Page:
It is just baffling as to why she went forward.  Why would she write a letter knowing it was not formally approved?  Why would Mic accept a letter knowing it was not formally approved? If they were brand new, it would be one thing but they have both been here a long time.

Q:  What’s the remedy?  What comes next?

AF: I’m hoping that my colleagues will get together and come up with a common statement, perhaps as early as today.  The good thing is we have a new CEO (Tay Yoshitani) and new commissioners.  I think we have new people taking it seriously.  I think we will be more and more careful about accountability and complying with the law.

I think we will rediscover the integrity of the port.  15 years is too long to do that kind of job. I think things have gotten a little sloppy.

Q: Anything you can say about what is happening behind the scenes right now?

AF: No, there isn’t.  We cannot meet except in a formal, announced meeting.  The next meeting is next Tuesday.  I’ve discussed with Lloyd Hara about whether we could all sign a letter on this.  He may be working on such a letter.  If he is, I hope it comes out soon.  We can’t legally sit down and talk about it except in a formal meeting.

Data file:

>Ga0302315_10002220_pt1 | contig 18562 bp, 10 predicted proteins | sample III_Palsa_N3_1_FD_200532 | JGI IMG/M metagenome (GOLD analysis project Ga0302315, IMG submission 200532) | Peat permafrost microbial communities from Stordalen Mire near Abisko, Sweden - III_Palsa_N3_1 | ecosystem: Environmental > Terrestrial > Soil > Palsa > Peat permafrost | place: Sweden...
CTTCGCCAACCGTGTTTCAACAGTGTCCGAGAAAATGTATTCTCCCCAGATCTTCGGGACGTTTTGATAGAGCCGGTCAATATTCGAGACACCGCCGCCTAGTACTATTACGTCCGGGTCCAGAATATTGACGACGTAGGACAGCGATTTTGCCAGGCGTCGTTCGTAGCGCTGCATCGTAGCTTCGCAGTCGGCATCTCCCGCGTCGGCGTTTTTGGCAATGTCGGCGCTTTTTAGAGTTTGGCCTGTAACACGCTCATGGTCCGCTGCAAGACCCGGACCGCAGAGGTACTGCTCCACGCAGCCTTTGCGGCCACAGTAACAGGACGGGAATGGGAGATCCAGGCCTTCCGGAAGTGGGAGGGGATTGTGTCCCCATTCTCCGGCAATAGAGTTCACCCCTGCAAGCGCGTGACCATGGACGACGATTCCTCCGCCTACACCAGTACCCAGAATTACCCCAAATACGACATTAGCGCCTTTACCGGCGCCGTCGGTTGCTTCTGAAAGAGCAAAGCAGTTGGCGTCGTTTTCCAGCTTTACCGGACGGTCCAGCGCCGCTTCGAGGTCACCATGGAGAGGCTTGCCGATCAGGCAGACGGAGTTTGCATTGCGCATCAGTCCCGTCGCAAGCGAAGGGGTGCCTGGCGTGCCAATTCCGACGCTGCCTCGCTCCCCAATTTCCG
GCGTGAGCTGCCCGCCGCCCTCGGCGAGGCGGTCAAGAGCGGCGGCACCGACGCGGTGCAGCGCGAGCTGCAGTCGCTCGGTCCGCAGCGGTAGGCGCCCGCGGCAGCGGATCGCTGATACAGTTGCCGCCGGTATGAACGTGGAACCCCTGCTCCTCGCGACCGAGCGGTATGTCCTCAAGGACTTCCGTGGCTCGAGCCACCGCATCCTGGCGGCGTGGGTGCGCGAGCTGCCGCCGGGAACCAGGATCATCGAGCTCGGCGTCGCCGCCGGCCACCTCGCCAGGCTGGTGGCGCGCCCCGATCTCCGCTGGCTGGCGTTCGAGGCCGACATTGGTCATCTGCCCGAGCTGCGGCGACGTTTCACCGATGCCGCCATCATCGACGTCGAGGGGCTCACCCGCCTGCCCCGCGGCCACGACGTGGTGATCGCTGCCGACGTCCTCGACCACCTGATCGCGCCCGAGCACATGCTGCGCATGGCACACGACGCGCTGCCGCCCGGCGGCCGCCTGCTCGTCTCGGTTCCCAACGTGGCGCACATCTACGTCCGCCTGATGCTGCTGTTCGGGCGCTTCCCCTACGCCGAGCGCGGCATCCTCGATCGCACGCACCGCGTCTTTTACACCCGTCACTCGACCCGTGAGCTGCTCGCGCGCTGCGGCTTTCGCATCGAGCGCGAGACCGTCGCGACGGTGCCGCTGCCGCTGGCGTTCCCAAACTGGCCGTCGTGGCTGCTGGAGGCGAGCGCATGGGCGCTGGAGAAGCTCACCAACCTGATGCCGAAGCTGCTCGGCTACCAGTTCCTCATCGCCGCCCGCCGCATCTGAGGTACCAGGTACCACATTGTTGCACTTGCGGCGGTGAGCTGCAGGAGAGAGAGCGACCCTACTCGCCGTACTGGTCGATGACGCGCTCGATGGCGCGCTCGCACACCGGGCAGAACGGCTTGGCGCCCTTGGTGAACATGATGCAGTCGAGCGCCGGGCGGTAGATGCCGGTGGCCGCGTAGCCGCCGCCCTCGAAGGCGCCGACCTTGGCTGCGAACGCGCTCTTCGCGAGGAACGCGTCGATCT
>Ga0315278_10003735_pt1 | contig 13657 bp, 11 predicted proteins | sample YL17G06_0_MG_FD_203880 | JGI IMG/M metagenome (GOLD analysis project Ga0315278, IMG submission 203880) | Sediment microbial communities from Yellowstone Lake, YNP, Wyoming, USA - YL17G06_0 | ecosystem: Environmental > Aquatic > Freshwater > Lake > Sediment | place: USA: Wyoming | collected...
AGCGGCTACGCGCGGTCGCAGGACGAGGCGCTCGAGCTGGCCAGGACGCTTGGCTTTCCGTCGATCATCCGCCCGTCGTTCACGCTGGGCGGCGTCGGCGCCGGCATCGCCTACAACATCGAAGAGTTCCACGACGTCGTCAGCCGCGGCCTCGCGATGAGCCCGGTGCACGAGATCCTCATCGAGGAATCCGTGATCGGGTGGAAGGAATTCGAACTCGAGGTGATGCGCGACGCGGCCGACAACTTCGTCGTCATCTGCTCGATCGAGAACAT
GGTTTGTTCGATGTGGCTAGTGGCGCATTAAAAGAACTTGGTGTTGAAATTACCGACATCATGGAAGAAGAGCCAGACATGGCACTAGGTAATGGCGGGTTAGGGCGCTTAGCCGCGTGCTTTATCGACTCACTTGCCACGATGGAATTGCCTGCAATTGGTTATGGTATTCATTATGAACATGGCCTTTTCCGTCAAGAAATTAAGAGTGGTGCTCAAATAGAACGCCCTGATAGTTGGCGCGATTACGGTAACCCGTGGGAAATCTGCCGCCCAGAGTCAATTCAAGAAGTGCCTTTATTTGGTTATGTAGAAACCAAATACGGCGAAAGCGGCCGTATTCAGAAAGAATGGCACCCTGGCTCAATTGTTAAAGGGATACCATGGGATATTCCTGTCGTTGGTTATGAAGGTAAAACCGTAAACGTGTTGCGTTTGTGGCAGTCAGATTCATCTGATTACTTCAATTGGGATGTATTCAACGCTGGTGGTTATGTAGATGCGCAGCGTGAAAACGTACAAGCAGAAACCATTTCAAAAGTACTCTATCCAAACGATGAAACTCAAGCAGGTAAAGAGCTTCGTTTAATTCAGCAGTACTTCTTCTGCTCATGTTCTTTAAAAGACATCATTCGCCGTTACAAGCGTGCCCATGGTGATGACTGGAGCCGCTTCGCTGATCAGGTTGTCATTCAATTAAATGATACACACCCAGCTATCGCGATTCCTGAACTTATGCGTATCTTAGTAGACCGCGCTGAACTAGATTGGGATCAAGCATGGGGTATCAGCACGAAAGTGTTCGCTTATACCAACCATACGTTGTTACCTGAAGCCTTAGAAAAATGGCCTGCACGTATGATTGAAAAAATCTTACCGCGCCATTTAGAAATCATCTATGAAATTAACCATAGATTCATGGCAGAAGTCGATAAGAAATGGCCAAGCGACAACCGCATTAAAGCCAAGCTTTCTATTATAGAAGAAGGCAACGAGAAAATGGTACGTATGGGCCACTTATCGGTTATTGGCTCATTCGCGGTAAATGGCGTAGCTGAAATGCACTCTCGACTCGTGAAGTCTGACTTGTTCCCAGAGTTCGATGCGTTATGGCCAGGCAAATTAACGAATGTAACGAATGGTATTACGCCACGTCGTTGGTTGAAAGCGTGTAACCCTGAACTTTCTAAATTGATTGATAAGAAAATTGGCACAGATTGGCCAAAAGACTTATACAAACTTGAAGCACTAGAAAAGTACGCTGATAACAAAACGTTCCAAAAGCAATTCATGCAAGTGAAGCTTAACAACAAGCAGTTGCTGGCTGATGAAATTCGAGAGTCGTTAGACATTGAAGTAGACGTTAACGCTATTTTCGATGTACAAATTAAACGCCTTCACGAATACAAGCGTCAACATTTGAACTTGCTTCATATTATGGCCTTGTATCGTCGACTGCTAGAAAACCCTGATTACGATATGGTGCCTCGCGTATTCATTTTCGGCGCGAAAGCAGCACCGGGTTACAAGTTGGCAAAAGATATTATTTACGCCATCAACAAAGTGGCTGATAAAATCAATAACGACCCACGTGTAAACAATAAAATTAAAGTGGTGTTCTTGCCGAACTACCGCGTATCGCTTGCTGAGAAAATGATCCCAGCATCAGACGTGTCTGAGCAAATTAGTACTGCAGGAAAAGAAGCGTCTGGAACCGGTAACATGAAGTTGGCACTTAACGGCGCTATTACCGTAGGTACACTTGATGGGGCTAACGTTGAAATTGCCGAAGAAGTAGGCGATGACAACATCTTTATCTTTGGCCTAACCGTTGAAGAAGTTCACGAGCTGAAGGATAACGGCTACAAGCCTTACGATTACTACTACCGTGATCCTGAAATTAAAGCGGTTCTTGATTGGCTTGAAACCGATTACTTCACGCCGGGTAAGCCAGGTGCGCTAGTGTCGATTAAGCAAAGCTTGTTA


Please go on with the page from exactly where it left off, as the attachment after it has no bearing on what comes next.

Lloyd and John (Creighton, Chair of the Port Commission) are trying to do it right, which is great.

I would imagine that Mic will just drop the issue.

Q: What does this incident say about the culture of the Port and the manner in which it operates?  Some of us have had some serious questions about that culture in the past, possibly including you.

AF: It has been Lloyd’s perception that the commissioners have not always been part of the real decision-making process.  He has worked hard to get the commissioners involved.  This is just another example of the old problems that have faced us in doing so.  People have been making decisions that are not in strict accordance with the state’s rules.  The commission was not fully involved in this.

Hopefully there is change coming.  All the signs are that the new CEO, Tay Yoshitani, will be able to run this thing properly.  He has lots of experience.

Q: How might this issue impact elections in the fall? (Fisken is being challenged by Bill Bryant.)

AF: Well, my opponent’s primary supporter is Pat Davis.  It can’t  be helpful to his campaign.  I have a reputation as being a regenade, someone who has tried to point out what is wrong.  It may be helpful to me because clearly this was wrong.  But it’s always hard to tell how things will play out months from now. 

Q: There is speculation that Pat Davis may be forced to step down.  What do you think about that?

AF: There is no mechanism for forcing someone out so I don’t know how this plays out.  At this point it is just speculation.